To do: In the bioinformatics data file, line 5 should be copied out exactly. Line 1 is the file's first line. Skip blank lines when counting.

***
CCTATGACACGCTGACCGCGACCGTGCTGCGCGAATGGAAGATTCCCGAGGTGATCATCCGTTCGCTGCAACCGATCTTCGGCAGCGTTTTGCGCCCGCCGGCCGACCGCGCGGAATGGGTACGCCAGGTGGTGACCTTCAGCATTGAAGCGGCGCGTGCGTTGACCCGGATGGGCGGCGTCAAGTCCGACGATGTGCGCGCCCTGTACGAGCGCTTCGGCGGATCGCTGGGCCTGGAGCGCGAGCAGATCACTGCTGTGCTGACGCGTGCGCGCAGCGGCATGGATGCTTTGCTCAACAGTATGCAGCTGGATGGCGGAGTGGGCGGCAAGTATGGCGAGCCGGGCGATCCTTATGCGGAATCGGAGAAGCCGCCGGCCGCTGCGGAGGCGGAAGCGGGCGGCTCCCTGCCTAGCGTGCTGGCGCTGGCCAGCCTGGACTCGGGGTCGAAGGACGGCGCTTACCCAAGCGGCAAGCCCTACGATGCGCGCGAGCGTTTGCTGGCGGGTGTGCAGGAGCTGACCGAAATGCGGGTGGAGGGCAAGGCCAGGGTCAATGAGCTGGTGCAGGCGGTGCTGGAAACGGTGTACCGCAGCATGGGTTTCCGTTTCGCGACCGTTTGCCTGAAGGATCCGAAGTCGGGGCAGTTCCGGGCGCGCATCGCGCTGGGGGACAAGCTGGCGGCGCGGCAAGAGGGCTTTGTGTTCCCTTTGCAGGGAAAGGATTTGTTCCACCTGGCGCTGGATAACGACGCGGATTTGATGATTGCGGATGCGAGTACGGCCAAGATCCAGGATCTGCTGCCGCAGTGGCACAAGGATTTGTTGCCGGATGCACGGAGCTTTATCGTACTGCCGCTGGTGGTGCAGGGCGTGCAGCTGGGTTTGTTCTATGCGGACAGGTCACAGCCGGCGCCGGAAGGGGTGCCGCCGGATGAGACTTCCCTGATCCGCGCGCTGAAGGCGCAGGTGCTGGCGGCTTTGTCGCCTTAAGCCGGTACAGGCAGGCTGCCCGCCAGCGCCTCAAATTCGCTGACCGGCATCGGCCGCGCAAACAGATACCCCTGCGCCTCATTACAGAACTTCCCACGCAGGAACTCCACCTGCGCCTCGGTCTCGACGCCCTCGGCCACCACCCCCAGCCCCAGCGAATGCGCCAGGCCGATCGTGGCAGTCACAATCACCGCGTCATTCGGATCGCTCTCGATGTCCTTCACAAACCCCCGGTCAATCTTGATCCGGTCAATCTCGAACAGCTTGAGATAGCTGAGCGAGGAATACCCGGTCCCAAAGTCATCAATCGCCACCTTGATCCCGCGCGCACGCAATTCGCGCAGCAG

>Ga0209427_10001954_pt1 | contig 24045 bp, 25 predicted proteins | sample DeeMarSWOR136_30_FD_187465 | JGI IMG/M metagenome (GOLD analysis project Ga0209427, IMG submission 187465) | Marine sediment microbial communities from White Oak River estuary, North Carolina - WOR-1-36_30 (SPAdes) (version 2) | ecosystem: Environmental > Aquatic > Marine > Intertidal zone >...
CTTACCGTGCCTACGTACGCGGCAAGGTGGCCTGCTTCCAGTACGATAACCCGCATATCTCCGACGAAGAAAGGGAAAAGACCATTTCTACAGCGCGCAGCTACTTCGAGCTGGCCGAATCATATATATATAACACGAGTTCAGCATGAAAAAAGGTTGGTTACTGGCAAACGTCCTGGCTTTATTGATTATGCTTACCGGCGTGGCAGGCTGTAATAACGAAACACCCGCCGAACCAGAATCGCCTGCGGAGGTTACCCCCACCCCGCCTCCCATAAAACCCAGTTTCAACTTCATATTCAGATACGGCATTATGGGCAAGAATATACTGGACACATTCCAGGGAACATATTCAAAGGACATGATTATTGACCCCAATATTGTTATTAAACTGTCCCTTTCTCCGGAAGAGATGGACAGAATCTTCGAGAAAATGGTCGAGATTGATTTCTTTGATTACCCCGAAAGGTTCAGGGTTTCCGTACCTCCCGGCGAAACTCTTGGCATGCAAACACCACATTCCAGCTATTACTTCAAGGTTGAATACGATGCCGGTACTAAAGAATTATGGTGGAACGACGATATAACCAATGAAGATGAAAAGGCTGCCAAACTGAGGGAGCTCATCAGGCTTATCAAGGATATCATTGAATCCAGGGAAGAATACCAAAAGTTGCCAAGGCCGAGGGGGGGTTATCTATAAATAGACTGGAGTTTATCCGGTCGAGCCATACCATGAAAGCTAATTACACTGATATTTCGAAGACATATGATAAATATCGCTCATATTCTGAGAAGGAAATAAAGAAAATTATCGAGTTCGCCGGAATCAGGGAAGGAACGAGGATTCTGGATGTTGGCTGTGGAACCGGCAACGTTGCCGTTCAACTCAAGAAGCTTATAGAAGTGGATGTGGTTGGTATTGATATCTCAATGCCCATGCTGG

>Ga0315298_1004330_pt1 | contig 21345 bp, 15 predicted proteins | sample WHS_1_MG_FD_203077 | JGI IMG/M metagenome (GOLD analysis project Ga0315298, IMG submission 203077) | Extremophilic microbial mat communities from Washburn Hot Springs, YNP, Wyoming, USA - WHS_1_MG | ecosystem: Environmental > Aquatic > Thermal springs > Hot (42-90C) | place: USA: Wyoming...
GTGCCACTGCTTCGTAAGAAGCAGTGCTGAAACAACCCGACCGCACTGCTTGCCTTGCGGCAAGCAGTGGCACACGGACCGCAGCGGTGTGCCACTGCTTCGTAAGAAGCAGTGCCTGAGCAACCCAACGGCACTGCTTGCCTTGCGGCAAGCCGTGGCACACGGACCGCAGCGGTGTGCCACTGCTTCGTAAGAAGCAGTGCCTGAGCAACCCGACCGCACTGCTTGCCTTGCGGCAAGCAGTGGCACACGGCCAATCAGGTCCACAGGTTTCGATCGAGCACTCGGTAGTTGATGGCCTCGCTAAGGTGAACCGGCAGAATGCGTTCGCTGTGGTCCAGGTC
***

GTGCCACTGCTTCGTAAGAAGCAGTGCTGAAACAACCCGACCGCACTGCTTGCCTTGCGGCAAGCAGTGGCACACGGACCGCAGCGGTGTGCCACTGCTTCGTAAGAAGCAGTGCCTGAGCAACCCAACGGCACTGCTTGCCTTGCGGCAAGCCGTGGCACACGGACCGCAGCGGTGTGCCACTGCTTCGTAAGAAGCAGTGCCTGAGCAACCCGACCGCACTGCTTGCCTTGCGGCAAGCAGTGGCACACGGCCAATCAGGTCCACAGGTTTCGATCGAGCACTCGGTAGTTGATGGCCTCGCTAAGGTGAACCGGCAGAATGCGTTCGCTGTGGTCCAGGTC